Economic Club Speaker Advocates Individual Liberty

"For the past half-century, free enterprise and what it stands for has been under constant attack,” asserted Walter Williams at the last Economic Club of Indiana luncheon of the season Friday.

Williams, a well-known political pundit, columnist, professor and occasional guest host of the “Rush Limbaugh Show,” presented his strong views on economic and tax policy in America today.

Williams employed obvious and often humorous comparisons to illustrate his message – at one point equivocating the federal government’s wealth redistribution programs to armed robbery with a benevolent motive. 

“We must ask ourselves, is there ever a moral reason for taking what belongs to one person and giving it to another?” Williams asked, reminding the audience that, “government has no money of its very own.”

As a promoter of individual liberty over intrusive government, Williams believes that charitable contributions and other financial transactions are most effective when people are free to participate in voluntary exchange.

Mandating what Americans save for retirement and enforcing it through Social Security taxes is just one of the ways Williams feels government is interfering with voluntary exchange.  He also asserted that the federal government has no Constitutional authority to collect taxes for three-fourths of the things it currently collects.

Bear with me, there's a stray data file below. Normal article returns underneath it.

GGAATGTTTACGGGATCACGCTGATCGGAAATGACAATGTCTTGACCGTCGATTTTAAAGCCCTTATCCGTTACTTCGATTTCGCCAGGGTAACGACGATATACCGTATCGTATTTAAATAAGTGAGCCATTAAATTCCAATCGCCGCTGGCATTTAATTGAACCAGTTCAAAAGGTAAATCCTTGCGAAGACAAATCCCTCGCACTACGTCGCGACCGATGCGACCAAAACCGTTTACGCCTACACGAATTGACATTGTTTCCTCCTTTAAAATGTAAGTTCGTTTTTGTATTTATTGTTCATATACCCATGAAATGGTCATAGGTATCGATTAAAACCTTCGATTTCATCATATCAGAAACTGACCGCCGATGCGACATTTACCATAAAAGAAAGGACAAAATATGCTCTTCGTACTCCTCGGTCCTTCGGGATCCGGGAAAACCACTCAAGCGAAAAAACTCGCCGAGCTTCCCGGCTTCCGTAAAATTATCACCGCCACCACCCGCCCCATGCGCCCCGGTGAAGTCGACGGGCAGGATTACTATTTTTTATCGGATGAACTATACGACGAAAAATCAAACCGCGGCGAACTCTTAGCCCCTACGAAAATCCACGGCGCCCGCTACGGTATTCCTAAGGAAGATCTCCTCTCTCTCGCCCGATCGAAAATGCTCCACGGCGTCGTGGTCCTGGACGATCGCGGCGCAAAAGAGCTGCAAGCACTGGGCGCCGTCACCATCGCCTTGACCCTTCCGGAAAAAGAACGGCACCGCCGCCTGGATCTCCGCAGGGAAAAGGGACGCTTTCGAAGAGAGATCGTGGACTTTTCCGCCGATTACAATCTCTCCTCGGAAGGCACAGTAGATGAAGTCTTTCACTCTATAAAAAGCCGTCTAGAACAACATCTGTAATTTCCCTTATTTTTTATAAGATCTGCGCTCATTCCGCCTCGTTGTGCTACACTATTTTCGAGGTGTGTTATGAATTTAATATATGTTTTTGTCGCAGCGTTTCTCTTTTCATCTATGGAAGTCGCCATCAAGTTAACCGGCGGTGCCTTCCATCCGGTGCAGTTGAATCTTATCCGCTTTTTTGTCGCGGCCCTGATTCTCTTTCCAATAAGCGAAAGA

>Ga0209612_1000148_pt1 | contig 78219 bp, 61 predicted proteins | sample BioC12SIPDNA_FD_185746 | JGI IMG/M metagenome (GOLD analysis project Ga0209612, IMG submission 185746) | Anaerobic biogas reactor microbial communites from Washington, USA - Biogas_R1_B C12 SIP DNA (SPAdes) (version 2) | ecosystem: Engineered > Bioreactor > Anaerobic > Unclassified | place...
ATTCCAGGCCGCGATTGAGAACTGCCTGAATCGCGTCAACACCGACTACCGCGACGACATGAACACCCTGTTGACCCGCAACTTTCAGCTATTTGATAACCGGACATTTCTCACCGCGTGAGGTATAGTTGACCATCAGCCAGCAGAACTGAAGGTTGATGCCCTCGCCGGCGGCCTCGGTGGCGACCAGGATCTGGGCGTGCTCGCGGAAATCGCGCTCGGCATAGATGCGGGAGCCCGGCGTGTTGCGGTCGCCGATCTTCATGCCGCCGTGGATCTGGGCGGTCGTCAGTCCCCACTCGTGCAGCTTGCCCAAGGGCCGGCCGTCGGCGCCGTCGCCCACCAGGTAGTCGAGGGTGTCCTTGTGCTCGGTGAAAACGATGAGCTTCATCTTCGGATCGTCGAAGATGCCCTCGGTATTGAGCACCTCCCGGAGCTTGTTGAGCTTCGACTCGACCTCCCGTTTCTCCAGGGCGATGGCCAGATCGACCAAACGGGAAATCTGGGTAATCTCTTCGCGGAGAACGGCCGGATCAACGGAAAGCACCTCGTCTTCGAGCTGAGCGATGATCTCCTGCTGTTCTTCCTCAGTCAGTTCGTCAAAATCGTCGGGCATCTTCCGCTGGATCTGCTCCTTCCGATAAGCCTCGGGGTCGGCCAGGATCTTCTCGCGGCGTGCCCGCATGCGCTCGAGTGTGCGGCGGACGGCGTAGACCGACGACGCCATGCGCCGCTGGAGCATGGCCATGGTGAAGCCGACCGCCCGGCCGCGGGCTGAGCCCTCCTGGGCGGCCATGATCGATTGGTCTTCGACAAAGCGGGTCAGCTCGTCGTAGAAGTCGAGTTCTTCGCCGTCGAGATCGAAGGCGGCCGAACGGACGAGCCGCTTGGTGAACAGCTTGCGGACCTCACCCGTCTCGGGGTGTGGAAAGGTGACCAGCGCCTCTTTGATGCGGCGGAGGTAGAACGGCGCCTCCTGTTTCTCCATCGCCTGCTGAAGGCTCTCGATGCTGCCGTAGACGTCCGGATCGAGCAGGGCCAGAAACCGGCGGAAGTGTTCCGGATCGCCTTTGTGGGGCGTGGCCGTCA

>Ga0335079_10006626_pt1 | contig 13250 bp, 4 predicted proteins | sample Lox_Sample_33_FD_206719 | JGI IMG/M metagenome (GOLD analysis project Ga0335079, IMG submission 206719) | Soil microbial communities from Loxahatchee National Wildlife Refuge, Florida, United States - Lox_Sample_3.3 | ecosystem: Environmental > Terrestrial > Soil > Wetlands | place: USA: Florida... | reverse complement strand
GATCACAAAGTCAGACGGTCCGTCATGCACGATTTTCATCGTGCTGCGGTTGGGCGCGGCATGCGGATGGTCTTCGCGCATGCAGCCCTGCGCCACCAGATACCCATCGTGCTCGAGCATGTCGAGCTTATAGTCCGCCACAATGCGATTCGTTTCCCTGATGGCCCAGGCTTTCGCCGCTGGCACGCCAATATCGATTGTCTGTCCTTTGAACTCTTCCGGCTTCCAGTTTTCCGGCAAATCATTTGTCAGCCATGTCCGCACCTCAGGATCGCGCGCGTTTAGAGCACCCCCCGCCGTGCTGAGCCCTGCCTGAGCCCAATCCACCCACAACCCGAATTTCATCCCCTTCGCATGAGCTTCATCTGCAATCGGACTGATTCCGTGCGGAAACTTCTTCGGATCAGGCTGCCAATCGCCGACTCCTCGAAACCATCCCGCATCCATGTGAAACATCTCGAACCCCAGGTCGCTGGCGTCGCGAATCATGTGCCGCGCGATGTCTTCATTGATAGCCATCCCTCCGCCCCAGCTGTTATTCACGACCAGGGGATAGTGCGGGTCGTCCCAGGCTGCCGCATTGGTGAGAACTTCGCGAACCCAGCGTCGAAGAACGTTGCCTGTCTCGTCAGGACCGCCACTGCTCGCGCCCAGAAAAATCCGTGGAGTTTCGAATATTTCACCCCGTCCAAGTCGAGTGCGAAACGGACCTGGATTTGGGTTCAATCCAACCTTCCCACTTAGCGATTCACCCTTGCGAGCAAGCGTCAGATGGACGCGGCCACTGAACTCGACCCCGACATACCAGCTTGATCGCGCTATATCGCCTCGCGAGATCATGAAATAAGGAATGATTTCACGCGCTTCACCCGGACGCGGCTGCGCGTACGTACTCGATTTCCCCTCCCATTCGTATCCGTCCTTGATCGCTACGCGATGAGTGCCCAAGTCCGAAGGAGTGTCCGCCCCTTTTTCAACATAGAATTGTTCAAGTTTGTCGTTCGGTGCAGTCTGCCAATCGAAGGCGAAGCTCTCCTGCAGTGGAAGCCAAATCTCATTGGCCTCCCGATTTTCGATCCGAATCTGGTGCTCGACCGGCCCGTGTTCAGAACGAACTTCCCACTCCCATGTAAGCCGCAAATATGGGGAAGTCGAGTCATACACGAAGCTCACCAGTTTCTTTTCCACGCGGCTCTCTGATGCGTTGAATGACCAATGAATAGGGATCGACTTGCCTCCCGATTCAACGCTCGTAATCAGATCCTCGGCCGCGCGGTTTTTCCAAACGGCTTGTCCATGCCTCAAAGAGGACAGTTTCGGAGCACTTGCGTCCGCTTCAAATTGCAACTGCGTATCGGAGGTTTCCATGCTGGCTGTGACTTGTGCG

The next Economic Club luncheon season will begin with Eli Lilly president/CEO John Lechleiter on Sept. 24. He will be followed by editor of the The Weekly Standard (and New York Times columnist) William Kristol on Oct. 27, who will offer his political insights just before the 2008 election. Here is the current schedule, and new speakers are still being added.

Economic Club Welcomes Speakers with Wide Range of Views

The Economic Club of Indiana is about to close out the 2007-2008 season with Walter Williams on May 9. Our last speaker, Steven Hayward, generated more comments, prior to his talk, than any previous speaker in recent memory. I appreciate all views and remarks forwarded on. While putting differing view points on specific points and arguments may not be possible, the Club does present a general balance of opinions, ideas and theories. 

For this season about to end, we have brought in a member of the Clinton administration, two university presidents, a superintendent of a major school system, president of one of the nation’s largest not-for-profits and an advocate of tougher emission standards. As the 2008-2009 season takes shape, we will continue to promote an interest in, and enlighten to attendees on, important governmental, economic and social issues. We do so across a broad spectrum with speakers we both agree and disagree with. 

The Economic Club is highly regarded nationally for its role in bringing local, national and international speakers to our state since 1974.